Once on the boss you can rest and clip the tied-off RURP, which is most comforting. You stand on your heels, your hands by your side. At this point I noticed a friend whom I'd met while on holiday in Verdon on the belay of Great Wall. His face spoke volumes. I tried smiling to relieve his tension, but that made me relax and so I collapsed back to rest.
I was there for half an hour; totally alone, the overall crux ahead, yet my position physically comfortable. Rescue twenty minutes away. I would have to say 'Yes' and 'No' to the finish five or six times by the time they had reached the top and lowered me a lifeline.
I went for the crux, the motion startling me like a car unexpectedly in gear in a crowded parking lot. I swarm through the roundness of the bulge to a crank on a brittle spike for a cluster of three crystals on the right; each finger crucial and separate like the keys for a piano chord. I change feet three times to rest my lower legs, each time having to jump my foot out to put the other in. The finger-holds are too poor to hang on should the toes catch on each other. All those foot-changing mistakes on easy moves by runners come to mind. There is no resting. I must go and climb for the top. I swarm up towards the sunlight, gasping for air. A brittle hold stays under mistreatment and then I really blow it. Fearful of a smear on now-non-sticky boots I use an edge and move up, a fall fatal, but the automaton stabs back through, wobbling, but giving its all and I grasp a large sidepull and tube upward. The ropes dangle uselessly from my waist. Arthur Birtwhistle on Diagonal, I grasp in cuts and the tight movement swerves to a glide as gravity swings skyward.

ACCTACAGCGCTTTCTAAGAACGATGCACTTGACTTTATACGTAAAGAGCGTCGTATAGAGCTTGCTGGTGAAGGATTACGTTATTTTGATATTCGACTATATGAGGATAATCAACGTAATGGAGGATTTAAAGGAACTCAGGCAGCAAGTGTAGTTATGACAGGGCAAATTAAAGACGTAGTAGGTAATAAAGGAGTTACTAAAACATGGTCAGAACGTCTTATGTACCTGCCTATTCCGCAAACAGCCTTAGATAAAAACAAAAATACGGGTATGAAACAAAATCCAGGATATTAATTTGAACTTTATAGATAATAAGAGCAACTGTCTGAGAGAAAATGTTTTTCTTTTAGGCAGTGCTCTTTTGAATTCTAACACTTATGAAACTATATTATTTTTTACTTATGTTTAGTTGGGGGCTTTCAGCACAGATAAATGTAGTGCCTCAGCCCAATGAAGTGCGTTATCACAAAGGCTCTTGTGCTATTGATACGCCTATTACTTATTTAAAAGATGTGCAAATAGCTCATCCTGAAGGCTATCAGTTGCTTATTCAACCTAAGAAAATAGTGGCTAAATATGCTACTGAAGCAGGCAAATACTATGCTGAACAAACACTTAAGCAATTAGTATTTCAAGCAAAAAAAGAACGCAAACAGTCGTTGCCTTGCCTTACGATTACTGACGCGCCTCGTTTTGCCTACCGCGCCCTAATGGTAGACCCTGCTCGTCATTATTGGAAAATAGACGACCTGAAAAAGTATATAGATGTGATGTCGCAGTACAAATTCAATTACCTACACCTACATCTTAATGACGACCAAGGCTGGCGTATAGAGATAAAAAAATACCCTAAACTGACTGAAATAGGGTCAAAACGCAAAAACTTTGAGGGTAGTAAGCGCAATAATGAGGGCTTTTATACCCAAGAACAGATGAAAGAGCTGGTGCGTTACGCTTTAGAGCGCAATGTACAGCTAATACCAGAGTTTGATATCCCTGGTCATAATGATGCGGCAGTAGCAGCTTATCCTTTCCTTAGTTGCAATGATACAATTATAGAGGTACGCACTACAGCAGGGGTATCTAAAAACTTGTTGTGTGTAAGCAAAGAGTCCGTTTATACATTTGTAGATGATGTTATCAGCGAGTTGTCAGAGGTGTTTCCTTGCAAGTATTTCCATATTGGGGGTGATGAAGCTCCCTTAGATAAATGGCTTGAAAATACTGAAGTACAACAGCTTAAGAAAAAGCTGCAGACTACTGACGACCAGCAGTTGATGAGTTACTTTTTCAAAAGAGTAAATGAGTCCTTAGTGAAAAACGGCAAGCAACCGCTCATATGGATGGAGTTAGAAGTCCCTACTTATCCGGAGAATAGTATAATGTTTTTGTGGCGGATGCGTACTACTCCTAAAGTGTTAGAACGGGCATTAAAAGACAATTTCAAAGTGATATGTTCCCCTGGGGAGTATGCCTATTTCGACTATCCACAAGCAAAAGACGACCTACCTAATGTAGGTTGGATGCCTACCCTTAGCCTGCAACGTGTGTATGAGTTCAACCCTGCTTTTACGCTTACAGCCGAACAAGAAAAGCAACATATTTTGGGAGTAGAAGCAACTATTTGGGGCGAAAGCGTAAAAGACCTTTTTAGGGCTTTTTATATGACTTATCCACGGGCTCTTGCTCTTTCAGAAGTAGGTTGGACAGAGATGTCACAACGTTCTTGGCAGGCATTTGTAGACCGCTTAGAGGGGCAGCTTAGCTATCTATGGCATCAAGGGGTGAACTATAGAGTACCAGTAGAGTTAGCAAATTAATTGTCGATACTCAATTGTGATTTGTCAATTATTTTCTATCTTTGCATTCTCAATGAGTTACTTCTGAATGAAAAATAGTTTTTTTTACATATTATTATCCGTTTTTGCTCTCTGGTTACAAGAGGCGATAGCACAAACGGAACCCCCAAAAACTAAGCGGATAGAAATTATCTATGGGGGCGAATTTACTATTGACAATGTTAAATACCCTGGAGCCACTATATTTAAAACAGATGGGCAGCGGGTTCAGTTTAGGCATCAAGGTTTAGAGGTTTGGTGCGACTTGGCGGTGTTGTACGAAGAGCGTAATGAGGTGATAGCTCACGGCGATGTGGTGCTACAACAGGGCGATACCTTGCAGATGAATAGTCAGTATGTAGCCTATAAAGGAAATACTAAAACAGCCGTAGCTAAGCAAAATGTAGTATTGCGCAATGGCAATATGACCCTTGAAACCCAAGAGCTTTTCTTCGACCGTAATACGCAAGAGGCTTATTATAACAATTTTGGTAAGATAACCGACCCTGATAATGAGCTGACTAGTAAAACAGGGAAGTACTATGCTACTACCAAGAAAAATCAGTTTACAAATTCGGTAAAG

Indian Face is climbed and I can rest and feel proud: Longland's, The Drainpipe Crack, Bloody Slab, Troach, Great Wall smile in me again, but like fine antiques. The Gallery and Dark Mystic. Yes!"